I wish Hollywood would make more adult movies, things like Midnight in Paris, The King’s Speech, and Hugo. Yes, I know that the star of Hugo is a child, but it’s still an intelligent, visually stunning  movie.

Chef Lee’s II is closed on Mondays I learned again tonight.

Doc Martin is quite entertaining.  It appears to be going on forever.

I’m getting sleepy so I’ll say good night.

LaGrange Revisited II

May 13, 2009

The memories poured back recently when I spent a couple of days in LaGrange.  Downtown  has changed since I was there,  but a lot is just like it was in 1950 when I was a 19-year-old radio announcer at WLAG.  My first major assignment at WLAG was to play Santa Claus and read letters to him. I faked a big deep voice and did a lot of ho,ho, hoing.  In my regular voice,  I also did  newscasts, disc-jockey work,  and commercials. 

WLAG, LAGrange

WLAG, LAGrange

WLAG is still on the air.  It’s an all-sports ESPN affiliate.  When I was there, it was a Mutual network affiliate.   It’s still on Broome Street,  but it’s across the street from where it was in 1950.  Standing where the old studio was located is the relatively new Promenade Parking garage that serves the downtown area.

Promanade Parking garage, downtown LaGrange, GA

Promanade Parking garage, downtown LaGrange, GA

 That parking garage and the rest of the downtown revitalization program has been made possible, in large part, by donations from the Callaway Foundation.   That foundation was established by Fuller Callaway, Jr.  in 1942 with a $1.5 million donation.  That $1.5 million, the only contribution ever made to the foundation,  has grown,  totally though investments,  to almost $200,000,000.

Main Street, LaGrange, GA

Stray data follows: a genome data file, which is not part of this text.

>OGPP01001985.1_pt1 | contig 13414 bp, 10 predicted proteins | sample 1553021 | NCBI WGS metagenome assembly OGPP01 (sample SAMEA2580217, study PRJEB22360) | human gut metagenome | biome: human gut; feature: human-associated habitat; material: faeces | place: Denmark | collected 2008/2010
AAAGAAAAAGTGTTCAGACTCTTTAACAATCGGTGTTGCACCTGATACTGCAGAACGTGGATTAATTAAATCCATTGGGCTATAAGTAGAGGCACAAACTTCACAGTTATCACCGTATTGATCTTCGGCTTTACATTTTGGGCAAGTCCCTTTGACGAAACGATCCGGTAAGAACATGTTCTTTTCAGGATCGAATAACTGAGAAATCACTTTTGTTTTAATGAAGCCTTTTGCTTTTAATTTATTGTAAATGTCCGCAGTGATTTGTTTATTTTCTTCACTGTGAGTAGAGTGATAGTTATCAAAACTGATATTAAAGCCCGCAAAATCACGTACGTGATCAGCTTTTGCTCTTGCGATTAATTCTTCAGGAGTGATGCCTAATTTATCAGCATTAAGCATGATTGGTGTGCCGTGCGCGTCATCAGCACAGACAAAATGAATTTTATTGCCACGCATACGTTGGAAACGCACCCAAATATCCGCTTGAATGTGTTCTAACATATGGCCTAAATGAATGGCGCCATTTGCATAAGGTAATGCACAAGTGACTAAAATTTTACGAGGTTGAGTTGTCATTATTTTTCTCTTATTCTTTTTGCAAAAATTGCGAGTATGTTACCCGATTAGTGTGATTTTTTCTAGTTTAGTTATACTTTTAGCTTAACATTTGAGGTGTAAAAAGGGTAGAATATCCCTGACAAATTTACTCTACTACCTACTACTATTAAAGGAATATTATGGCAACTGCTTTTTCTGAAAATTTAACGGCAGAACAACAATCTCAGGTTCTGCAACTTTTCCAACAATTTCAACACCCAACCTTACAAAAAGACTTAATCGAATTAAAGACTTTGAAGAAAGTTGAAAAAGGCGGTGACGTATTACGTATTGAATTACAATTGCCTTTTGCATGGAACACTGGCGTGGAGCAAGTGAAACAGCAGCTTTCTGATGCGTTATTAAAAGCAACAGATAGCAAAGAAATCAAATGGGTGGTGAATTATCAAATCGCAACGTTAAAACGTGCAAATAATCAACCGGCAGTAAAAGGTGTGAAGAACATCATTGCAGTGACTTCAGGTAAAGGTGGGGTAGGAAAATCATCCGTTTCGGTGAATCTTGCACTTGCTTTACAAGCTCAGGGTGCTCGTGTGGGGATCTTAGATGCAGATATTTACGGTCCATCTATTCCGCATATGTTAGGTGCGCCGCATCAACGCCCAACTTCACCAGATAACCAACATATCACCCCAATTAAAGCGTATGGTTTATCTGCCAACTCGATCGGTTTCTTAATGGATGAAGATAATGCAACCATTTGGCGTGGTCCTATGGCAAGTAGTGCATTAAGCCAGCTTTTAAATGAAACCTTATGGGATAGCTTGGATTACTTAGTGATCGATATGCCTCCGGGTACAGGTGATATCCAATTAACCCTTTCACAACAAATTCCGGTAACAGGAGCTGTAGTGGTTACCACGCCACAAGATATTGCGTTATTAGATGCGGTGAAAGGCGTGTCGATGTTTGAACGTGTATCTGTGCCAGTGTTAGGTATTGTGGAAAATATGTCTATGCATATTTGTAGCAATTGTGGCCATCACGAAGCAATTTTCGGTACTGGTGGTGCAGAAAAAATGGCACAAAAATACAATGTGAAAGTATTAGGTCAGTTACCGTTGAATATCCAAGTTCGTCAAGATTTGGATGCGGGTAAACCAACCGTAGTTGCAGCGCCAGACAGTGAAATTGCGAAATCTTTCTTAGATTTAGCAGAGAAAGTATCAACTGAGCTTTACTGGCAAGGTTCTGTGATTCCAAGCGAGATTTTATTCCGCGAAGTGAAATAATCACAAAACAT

Main Street, LaGrange, GA

When we went over to Main Street, where more Callaway Foundation money has funded extensive renovations,  making historic old building viable for use today,  it looked a lot like it did in 1950.  There is a vast difference though.  Main Street now sports some fine restaurants. We tried Tulla’s Cajun Bar and Grill.  Outstanding food and ambiance.  

Another dining experience I would recommend is the Lemmon Tree, where we had lunch.  Best vegetables I have ever tasted,  and the corn bread is like “Mama use to make.”   

LaGrange 10 movie multiplex, LaGrange, GA

LaGrange 10 movie multiplex, LaGrange, GA

When I worked at WLAG,  I spent a lot of time at the LaGrange Theater, which was about a 20-second walk from the station. Among the great movies I saw there was “Twelve O’clock High,”  with Gregory Peck and Dean Jagger.  Jagger won the 1949 best supporting actor Oscar for his role in that one.     There is still a LaGrange theater at that location,  but it’s a lot bigger, sporting 10 screens.  Carmike Cinemas,  whose national headquarters is in Columbus, operates the multiplex, but even this was made possible by Callaway Foundation downtown revitalization money.  The city used the money to build it and leases it to Carmike. 

Callaway Mills are long gone from LaGrange – the late Fuller Callaway, Jr. sold the mills in 1968 –  but the legacy of mill profits that went into the Callaway Foundation lives on.  You see it everywhere in improvements that make LaGrange a nice place to live.  The latest beneficiary of that money is LaGrange College.  I’ll tell about that on a future post.